Researchers at MIT have developed a new system that combines voice and object recognition capable of identifying an object within an image given only a spoken description of that image.

When provided with an image and audio caption, the system is able to highlight the relevant regions of the image being described, in real-time.

Current models require manual descriptions and annotations of the examples that it is trained on. This system learns words directly from clips of recorded speech and objects in raw images, associating them together.

“We wanted to do speech recognition in a way that’s more natural, leveraging additional signals and information that humans have the benefit of using, but that machine learning algorithms don’t typically have access to,” David Harwath, a researcher in the Computer Science and Artificial Intelligence Laboratory (CSAIL) and the Spoken Language Systems Group, said. “We got the idea of training a model in a manner similar to walking a child through the world and narrating what you’re seeing.”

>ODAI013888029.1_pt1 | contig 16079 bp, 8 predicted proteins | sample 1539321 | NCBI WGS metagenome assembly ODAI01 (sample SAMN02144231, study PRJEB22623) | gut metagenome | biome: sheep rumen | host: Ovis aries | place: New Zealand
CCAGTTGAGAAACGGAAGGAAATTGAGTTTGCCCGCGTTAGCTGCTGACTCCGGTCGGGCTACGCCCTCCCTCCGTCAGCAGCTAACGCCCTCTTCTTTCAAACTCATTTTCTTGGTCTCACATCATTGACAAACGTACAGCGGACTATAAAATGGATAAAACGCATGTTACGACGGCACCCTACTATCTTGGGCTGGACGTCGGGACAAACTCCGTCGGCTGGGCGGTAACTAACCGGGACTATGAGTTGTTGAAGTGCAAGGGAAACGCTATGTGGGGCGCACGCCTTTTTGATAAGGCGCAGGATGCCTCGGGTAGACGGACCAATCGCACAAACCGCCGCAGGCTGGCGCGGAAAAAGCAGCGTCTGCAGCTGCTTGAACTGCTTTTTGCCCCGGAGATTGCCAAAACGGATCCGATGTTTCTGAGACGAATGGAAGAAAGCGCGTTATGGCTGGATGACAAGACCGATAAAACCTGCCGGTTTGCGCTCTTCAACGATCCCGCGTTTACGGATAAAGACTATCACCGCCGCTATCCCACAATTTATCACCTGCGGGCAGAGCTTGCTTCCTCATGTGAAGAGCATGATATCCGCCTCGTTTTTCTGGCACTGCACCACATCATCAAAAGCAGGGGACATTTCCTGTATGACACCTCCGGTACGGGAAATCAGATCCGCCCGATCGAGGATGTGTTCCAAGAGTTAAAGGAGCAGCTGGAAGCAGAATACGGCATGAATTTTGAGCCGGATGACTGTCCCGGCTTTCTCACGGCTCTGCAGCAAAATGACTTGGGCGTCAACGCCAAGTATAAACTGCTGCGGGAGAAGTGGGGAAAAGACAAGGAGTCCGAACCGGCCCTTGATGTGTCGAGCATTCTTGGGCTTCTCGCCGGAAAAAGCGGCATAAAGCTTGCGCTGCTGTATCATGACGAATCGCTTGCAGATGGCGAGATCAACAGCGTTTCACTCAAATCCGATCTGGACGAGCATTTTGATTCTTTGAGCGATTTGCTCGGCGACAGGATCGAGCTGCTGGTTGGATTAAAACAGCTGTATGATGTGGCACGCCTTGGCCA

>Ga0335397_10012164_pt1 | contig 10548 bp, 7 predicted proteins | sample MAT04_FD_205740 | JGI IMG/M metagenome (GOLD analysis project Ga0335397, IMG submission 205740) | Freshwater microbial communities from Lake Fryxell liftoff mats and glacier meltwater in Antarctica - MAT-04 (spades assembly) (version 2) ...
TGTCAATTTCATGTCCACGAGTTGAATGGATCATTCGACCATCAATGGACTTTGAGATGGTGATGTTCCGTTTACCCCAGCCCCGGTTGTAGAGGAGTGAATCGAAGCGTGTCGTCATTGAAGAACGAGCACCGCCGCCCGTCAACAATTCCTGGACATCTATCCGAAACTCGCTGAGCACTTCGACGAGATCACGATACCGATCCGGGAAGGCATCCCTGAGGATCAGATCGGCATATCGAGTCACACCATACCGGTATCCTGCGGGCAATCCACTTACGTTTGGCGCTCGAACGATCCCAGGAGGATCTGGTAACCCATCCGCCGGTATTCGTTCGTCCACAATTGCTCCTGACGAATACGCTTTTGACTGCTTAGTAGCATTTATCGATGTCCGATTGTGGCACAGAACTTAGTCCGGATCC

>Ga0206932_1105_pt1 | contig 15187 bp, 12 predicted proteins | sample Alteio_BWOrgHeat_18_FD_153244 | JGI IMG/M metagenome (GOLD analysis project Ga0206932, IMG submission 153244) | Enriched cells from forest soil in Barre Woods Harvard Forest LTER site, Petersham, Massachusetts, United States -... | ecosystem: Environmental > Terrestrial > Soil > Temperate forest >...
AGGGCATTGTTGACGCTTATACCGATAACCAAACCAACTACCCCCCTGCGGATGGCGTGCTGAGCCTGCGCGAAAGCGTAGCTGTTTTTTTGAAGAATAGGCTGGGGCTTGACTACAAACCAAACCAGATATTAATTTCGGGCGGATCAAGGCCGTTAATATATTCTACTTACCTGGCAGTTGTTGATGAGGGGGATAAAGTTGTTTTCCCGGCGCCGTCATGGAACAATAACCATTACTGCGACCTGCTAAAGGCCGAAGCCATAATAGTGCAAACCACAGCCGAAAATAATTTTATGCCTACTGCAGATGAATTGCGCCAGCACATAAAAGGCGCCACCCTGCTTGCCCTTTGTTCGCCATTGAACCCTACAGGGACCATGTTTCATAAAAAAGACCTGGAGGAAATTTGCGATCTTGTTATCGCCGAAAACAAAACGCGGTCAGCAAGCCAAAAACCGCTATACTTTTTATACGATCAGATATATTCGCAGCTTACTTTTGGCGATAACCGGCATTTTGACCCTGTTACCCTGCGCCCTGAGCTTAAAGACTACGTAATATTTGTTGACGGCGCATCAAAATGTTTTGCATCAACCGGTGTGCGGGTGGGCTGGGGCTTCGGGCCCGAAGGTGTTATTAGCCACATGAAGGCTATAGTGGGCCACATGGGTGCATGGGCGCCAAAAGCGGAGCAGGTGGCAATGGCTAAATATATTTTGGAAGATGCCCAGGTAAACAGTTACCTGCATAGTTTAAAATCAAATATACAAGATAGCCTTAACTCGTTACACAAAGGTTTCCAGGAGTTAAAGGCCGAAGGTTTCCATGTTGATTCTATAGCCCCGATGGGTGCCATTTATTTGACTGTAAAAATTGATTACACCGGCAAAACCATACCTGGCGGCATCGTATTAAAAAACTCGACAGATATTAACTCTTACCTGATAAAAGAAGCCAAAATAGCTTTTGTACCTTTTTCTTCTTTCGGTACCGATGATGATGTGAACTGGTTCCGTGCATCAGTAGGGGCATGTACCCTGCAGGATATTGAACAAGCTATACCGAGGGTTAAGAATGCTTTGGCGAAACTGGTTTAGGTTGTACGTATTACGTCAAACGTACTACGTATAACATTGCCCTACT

Right now the model can only recognize several hundred different words and object types, but researchers hope that one day this model will be able to open new doors in speech and image recognition and reduce the time spent on manual labor.

According to MIT, one of the promising applications of this model is learning translations between languages without needing a bilingual annotator. Of the 7,000 languages useds around the globe, only about 100 of them have sufficient transcription data for speech recognition.

However, in a situation where speakers of two different languages describe the same image, the model can learn the speech signals from both languages that correspond to objects in the images and then assume that those two signals are translations of one another, the researchers explained. “There’s potential there for a Babel Fish-type of mechanism,” Harwath said, referring to the fish that provides instant translations of different languages in Douglas Adams’ “The Hitchhiker’s Guide to the Galaxy” series.

“It is exciting to see that neural methods are now also able to associate image elements with audio segments, without requiring text as an intermediary,” says Florian Metze, an associate research professor at the Language Technologies Institute at Carnegie Mellon University. “This is not human-like learning; it’s based entirely on correlations, without any feedback, but it might help us understand how shared representations might be formed from audio and visual cues.